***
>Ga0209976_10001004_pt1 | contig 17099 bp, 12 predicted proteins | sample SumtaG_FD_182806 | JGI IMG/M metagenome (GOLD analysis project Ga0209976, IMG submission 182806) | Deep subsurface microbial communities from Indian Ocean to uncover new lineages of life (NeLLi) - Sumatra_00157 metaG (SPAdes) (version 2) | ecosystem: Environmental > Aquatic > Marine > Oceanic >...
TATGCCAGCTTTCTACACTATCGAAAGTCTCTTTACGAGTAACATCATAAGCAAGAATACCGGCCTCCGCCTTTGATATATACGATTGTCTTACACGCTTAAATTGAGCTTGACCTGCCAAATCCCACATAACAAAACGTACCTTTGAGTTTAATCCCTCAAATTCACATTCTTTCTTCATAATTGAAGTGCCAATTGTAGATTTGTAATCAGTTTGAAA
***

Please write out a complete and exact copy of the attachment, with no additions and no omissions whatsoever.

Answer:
>Ga0209976_10001004_pt1 | contig 17099 bp, 12 predicted proteins | sample SumtaG_FD_182806 | JGI IMG/M metagenome (GOLD analysis project Ga0209976, IMG submission 182806) | Deep subsurface microbial communities from Indian Ocean to uncover new lineages of life (NeLLi) - Sumatra_00157 metaG (SPAdes) (version 2) | ecosystem: Environmental > Aquatic > Marine > Oceanic >...
TATGCCAGCTTTCTACACTATCGAAAGTCTCTTTACGAGTAACATCATAAGCAAGAATACCGGCCTCCGCCTTTGATATATACGATTGTCTTACACGCTTAAATTGAGCTTGACCTGCCAAATCCCACATAACAAAACGTACCTTTGAGTTTAATCCCTCAAATTCACATTCTTTCTTCATAATTGAAGTGCCAATTGTAGATTTGTAATCAGTTTGAAA